Help! Sore Bums

We really enjoy our canoe (Bell Northstar) but the cane seats really hurt your bum after 1-2 hours. What can we do to help with this withuot adding height with a cushion? If a cushion is the only answer what kind is the best.

Thanks for any help

You might switch 'em out
for a contoured cane or web seat. The web seats will out live the cane, and sag far less in the process. I believe Bell has 'em, if not they can be replaced with anyones contoured seats.

A plug for Eds Canoe
I recently bought a contoured seat (wide solo model) from Great service, great workmanship, and very comfortable.

If you do not want to go the route of replacing the seats you can atry Crazy Creek-type seat pads/backrests. Be forewarned though that most of the ones available will raise your seated heigth 1.5 - 2 inches. One option might be the Skwoosh seatpads, but I have no experience with them.

If you are a D-I-Y type and can sew, e-mail me and I will provide some pics of what I am doing for my Bell Magic.



seat pads
The closed cell foam pad seat covers from Granite Gear, Cooke Custom Sewing and, if memory serves, Ostrom, are all pretty thin. Some can be had with underseat storage attached that serve the same function as a thwart bag and others are just the pad w/straps. All would probably work well. The thing about flat cane seats is that they really don’t need much of a cover to make them acceptable. However, you are certainly correct to avoid raising your COG more than the absolute minimum, a problem with most of the gel pack seat covers that are out there.

sure cure for sore bums

(of course for some, the cure is worse than the disease)

It doesn’t take much cushioning
It sounds like there’s some good advice here. All I can add is that it really doesn’t take much extra cushioning to make a world of difference.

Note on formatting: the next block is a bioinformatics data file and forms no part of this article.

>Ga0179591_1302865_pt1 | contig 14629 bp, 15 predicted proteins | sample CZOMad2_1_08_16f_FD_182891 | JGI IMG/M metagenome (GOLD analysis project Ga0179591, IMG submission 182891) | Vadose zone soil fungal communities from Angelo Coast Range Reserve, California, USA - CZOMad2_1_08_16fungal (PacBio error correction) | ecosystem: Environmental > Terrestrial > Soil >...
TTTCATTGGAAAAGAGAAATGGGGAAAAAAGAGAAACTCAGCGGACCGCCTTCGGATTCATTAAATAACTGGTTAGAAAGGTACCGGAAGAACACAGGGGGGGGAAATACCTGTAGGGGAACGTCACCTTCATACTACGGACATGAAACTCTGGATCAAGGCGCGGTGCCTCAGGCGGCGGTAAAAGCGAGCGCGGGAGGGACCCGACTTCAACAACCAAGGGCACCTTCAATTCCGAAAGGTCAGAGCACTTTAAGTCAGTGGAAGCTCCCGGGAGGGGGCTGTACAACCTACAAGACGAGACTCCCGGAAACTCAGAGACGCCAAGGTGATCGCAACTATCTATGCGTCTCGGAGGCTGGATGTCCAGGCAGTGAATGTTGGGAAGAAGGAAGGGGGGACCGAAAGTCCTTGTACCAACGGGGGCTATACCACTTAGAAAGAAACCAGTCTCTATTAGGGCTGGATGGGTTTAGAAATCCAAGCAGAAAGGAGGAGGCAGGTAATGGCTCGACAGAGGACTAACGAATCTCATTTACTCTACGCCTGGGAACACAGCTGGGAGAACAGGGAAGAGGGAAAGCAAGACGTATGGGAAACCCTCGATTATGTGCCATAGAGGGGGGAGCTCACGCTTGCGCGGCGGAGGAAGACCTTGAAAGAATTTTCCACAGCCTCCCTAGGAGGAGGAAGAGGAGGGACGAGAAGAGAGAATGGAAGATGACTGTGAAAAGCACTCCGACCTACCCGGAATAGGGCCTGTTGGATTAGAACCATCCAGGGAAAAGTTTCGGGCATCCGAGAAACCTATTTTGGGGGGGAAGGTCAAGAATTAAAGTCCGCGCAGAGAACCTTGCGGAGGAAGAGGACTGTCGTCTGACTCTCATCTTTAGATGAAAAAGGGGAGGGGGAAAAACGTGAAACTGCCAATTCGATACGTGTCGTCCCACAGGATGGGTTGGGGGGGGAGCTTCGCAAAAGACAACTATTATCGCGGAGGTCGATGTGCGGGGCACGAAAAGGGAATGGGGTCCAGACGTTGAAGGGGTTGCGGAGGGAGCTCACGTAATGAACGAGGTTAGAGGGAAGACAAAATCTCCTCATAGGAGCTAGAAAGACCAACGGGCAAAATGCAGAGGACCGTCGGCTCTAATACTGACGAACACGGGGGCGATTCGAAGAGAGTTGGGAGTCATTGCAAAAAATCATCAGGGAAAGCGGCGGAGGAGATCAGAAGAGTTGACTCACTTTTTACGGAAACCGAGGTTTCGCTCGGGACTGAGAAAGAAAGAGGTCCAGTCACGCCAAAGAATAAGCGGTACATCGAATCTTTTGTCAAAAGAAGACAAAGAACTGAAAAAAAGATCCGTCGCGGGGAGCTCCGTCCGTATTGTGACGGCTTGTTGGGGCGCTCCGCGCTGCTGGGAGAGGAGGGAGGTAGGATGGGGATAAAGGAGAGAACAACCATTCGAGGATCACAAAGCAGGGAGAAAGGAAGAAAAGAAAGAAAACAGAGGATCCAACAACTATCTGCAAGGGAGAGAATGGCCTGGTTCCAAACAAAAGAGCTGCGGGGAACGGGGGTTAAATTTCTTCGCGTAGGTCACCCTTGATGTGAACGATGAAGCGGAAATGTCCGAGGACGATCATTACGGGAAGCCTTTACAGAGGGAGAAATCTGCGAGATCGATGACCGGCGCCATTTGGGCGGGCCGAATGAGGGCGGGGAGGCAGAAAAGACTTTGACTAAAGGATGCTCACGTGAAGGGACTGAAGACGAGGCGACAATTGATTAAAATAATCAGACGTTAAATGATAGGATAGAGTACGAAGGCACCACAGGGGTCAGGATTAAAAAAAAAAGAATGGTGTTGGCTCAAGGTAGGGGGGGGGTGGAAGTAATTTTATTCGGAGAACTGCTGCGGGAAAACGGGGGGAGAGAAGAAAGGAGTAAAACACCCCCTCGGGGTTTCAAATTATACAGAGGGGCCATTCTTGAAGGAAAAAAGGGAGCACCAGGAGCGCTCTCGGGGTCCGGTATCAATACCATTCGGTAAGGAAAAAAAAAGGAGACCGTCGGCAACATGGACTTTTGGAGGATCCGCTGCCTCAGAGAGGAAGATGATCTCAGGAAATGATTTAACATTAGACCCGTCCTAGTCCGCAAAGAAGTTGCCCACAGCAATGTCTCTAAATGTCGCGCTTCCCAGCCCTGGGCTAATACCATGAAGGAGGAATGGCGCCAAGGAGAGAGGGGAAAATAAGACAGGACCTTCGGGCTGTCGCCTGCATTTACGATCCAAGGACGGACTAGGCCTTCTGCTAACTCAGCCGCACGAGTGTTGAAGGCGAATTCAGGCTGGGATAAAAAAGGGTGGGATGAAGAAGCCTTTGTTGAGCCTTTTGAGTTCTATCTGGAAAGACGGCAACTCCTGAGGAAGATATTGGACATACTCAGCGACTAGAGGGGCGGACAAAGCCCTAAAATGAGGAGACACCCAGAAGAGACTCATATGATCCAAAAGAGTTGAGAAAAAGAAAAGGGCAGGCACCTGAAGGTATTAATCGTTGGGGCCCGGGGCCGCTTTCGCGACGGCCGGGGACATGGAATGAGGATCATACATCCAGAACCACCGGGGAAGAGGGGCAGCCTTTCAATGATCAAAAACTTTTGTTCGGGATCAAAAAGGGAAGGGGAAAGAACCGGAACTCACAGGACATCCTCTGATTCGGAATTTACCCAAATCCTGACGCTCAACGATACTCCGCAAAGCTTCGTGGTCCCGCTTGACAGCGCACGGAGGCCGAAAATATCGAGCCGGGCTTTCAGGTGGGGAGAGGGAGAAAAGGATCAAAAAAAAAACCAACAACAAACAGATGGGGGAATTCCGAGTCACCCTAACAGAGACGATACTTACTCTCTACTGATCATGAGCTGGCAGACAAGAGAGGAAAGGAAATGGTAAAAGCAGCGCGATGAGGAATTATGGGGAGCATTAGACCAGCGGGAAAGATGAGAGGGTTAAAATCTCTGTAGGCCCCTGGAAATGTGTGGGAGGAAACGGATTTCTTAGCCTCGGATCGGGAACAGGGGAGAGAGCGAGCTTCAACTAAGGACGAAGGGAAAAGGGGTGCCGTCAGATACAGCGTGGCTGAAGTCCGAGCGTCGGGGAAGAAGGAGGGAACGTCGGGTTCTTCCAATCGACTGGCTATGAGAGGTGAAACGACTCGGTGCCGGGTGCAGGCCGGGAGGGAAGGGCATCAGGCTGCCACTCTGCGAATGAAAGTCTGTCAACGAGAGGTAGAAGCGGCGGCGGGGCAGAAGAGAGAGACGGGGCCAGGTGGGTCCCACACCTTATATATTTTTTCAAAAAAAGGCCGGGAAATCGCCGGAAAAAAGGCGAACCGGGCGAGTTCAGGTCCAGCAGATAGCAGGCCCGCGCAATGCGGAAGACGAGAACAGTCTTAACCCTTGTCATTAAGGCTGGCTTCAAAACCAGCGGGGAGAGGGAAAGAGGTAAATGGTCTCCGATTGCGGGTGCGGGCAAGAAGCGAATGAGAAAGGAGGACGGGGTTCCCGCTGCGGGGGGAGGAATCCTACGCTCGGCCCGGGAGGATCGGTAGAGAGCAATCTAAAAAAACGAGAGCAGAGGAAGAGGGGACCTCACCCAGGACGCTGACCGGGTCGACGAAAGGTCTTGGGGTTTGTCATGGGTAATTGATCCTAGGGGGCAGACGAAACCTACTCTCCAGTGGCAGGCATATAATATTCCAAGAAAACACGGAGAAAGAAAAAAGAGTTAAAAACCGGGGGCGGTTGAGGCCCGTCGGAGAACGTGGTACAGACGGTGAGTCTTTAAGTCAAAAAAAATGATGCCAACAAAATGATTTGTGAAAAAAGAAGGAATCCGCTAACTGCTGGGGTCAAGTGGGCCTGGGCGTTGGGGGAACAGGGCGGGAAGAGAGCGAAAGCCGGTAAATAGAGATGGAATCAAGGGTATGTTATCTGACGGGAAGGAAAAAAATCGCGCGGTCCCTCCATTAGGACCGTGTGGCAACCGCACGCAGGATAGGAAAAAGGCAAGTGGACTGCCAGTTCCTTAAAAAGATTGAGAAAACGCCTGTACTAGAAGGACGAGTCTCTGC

In my rowboats, I sit very low with my legs outstretched, which seems to make the seat very “hard” after not much time on the water, at least for a skinny guy like me. I find that a worn-out bath towel folded into quarters makes a fine seat pad. That’s why I say you probably don’t need a thick cushion to get the relief you need.

Paddle more
you can make your seat as soft as your bottom, or make your bottom as hard as your seat. With more time in the boat I think you will find the seat becomes most comfortable without any padding to slide around.

Have tried a few, and they all will
provide you with some degree of comfort.

The air seat bottom works best for me, as it can be adjusted to minimize the amount of lift from the seat.

The air seat bottom also seems to provide the best overall support for the seat area.

I have one of these, and this is probably the best deal going for a seat, if you could also use a backrest.

The high back is very comfortable, although it is best with a mesh or minimal back thickness pfd.

Good luck, and Happy Paddling!

Learn to pole…
That way you can alternate between paddling and poling. This method doubles my paddling range on FL. gulf coastal waters. Being somewhat gimped-up from 50+ years of injury accumulation I find this works best for me. Try it.

Air Chair vs Thermarest
The Crazy Creek air chair (at least the canoe version I bought from Campmor) does not have any foam in the inflatable portion. Sitting on the air cushion without foam has a more “tippy” feel compared to sitting on a thermarest style seat pad. My favorite seat pad is a thermarest style “Canoe Seat” by Cascade Designs. It has straps to fasten to a bench seat, but no backrest.

Cane seats are beautiful and traditional
but for long distance paddling and time in the seat you can’t beat the comfort of a tractor style seat with a waffel pad glued in.